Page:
Monday 31 January 2011

Polygamy at its worst

Polygamists would have you believe that polygamy is right for their people and that fairness and justice in such communities is paramount. That isn’t necessarily true.

Teenage girls from such communities are transported over the border between the United States and Canada for the purpose of sex and breeding. That’s what is called human trafficking. Underage girls, below the age of consent, conscripted into conjugal relationships is what is called sexual assault. Adolescent boys driven from their homes by men middle-aged and older fathers, church and community leaders who are as perceived rivals in the competition for nubile mates, that’s what is called societal engineering and is also a form of abuse.

Section 293 of the Canadian Criminal Code is as clear as arch legalese will allow, forbidding conjugal union with more than one married partner at the same time, 'whether or not it is by law recognized as a binding form of marriage.'

However, the law does not limit the number of people who can live together and call themselves a family. The law is not concerned with how many consenting adults are parties to a relationship. If your thing is a ménage à trois, or a partner-swapping quartet, or all-male or all-female or transvestite or transgendered or howsoever polyamorous — the vogue term for an intimate cleaving that involves more than two willing adults — the state will not bring you to trial. It’s your business and not that often state. The late former prime minister of Canada, Pierre Trudeau said it best when he said that whatever goes on in the bedrooms of the state is not the concern of the state.

But polygamous marriage within the rubric of religion — the coercion and sexual exploitation of girls, whether agreeable to those females or not, and the trafficking in humans required to sustain a polygamous community — is rightly defined as a crime. Only in Canada would this be a matter of constitutional challenge—which just goes to show how far the Charter of Rights and Freedoms has been co-opted, manipulated, to turn fundamental concepts on their head in the ever-unraveling tapestry of classic Western democracy.

A rather dangerous ideal of multiculturalism almost sneaked sharia law into Ontario a few years ago when Barbara Hall, Chief Commissioner of the Ontario Human Rights Commission, foolishly advocated selling out women to Islamic fundamentalists in the name of minority rights and religious equivalency. That this would have institutionalized patriarchy and affirmed inequalities in inheritance rights, divorce and child custody had she succeeded.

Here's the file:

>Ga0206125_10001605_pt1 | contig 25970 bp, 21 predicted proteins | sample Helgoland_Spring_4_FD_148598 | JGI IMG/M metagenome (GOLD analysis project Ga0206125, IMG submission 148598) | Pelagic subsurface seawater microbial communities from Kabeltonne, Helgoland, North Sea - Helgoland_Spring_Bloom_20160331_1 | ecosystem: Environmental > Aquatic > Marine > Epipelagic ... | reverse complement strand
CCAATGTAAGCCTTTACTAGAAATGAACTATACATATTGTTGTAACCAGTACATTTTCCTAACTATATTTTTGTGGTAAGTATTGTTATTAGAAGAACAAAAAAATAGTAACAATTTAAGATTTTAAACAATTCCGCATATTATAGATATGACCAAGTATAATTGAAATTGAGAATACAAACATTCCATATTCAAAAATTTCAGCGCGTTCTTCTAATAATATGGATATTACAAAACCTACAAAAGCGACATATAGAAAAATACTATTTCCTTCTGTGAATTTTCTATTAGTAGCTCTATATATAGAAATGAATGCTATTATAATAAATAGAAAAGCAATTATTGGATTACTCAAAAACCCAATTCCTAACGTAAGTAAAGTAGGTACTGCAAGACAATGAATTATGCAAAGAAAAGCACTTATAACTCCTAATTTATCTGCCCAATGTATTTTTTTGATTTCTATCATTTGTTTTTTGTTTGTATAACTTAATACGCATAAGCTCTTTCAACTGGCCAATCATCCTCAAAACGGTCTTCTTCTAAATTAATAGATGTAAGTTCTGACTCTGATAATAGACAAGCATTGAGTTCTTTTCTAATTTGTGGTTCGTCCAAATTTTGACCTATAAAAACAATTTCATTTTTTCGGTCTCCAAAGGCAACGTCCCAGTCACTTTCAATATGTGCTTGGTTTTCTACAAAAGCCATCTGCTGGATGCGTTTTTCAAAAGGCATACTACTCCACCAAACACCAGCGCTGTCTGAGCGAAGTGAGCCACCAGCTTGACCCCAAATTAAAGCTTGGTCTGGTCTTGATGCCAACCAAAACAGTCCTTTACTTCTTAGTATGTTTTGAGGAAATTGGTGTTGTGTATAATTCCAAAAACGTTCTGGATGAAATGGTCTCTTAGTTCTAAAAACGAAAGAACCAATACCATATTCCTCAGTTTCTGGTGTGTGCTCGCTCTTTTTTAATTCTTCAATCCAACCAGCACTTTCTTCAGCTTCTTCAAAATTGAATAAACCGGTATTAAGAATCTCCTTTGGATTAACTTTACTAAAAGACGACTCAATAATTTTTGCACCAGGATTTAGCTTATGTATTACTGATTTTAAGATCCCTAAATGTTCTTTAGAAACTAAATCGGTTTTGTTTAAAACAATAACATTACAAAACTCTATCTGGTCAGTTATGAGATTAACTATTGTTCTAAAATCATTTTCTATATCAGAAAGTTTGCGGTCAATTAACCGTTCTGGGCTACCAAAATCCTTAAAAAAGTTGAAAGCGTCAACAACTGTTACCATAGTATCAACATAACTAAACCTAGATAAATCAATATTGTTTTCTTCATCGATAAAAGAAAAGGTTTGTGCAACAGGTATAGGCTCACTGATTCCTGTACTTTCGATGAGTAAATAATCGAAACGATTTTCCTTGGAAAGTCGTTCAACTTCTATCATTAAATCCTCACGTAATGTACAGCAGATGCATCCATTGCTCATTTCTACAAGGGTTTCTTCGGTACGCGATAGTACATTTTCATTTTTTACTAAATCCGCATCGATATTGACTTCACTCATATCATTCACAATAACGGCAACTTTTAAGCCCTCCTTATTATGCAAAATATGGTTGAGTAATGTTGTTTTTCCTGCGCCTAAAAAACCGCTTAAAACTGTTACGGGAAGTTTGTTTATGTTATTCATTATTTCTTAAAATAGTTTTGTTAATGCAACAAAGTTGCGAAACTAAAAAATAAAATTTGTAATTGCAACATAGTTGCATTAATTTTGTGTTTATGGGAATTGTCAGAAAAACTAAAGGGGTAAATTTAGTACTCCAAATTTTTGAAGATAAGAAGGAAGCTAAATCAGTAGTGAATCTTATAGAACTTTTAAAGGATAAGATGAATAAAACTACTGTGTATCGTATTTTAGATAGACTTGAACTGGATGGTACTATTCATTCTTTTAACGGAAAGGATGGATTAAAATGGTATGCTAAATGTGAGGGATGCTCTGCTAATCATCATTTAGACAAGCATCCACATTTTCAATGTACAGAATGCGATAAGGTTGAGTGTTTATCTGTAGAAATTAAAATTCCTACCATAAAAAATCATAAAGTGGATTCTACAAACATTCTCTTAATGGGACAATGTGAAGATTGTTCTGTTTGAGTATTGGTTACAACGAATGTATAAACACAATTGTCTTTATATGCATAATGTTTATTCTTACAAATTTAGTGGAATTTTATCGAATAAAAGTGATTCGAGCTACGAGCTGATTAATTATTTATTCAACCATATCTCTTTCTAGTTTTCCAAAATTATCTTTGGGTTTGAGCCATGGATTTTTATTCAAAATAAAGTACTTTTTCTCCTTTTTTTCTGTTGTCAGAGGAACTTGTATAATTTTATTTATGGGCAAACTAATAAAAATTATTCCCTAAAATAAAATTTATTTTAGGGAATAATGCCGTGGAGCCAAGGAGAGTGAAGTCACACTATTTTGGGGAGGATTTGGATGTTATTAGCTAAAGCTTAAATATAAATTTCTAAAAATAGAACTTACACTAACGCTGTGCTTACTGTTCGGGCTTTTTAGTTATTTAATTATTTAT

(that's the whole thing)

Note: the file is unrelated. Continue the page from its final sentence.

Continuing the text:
Now, in British Columbia, a similar exercise in brain-seizure pedantry is being played out before Supreme Court Justice Robert Bauman with a ‘reference case’ constitutional challenge to the Criminal Code section that criminalizes polygamy.

The FLDS (Fundamentalist Church of Jesus Christ of Latter Day Saints) is not a benign religious sect, like the gentle Amish. It has engendered quantifiable harm in Bountiful, a town of about 1,000 fundamentalist practitioners. While practitioners of plural marriage (and take that to mean exclusively one husband with several or even more wives) in Bountiful, B.C., have come forward to defend their lifestyle (does that mean their faith and religious cult?), when they are asking the court to strike down a law they claim criminalizes unconventional relationships.

This is absurdly untrue. The law doesn’t force monogamy on married people. And the law does not render illegal the cohabitation of however many people choose to live as a family nor dictate their sleeping arrangements.

Canadians can have sex with as many people as they like. No. What’s criminalized is pluralized wedlock where, despite the absence of any recognized civil union —i.e. a marriage licence — women, young girls, are often scooped up from cult Mormon communes in the U.S., transported across the border under false pretenses, isolated in a hideaway valley enclave, impregnated as teenagers and treated as broodmares, rearing upwards of 30 children under one room with their 'sister-wives,' with no legal status as a genuine spouse in the event of 're-assignment' to another husband, and with no legal recourse to marital property rights or spousal support obligations — which are also the historical and legal underpinnings of wedlock.

Some woman apparently enjoy this enslavement and seek it out because they were raised in like-minded communes around Utah and Colorado and Texas; the excommunicated pockets of fundamentalist Mormon splinter cults that defied their church’s renouncing of polygamy more than a century ago. That being as it is, it is not surprising and even less relevant that this is their wish. Whether brainwashed or culturally kneaded to it, these obedient daughters of one daddy and multiple moms, who embrace polygamy can’t possibly justify a form of legal acceptance for plural marriages.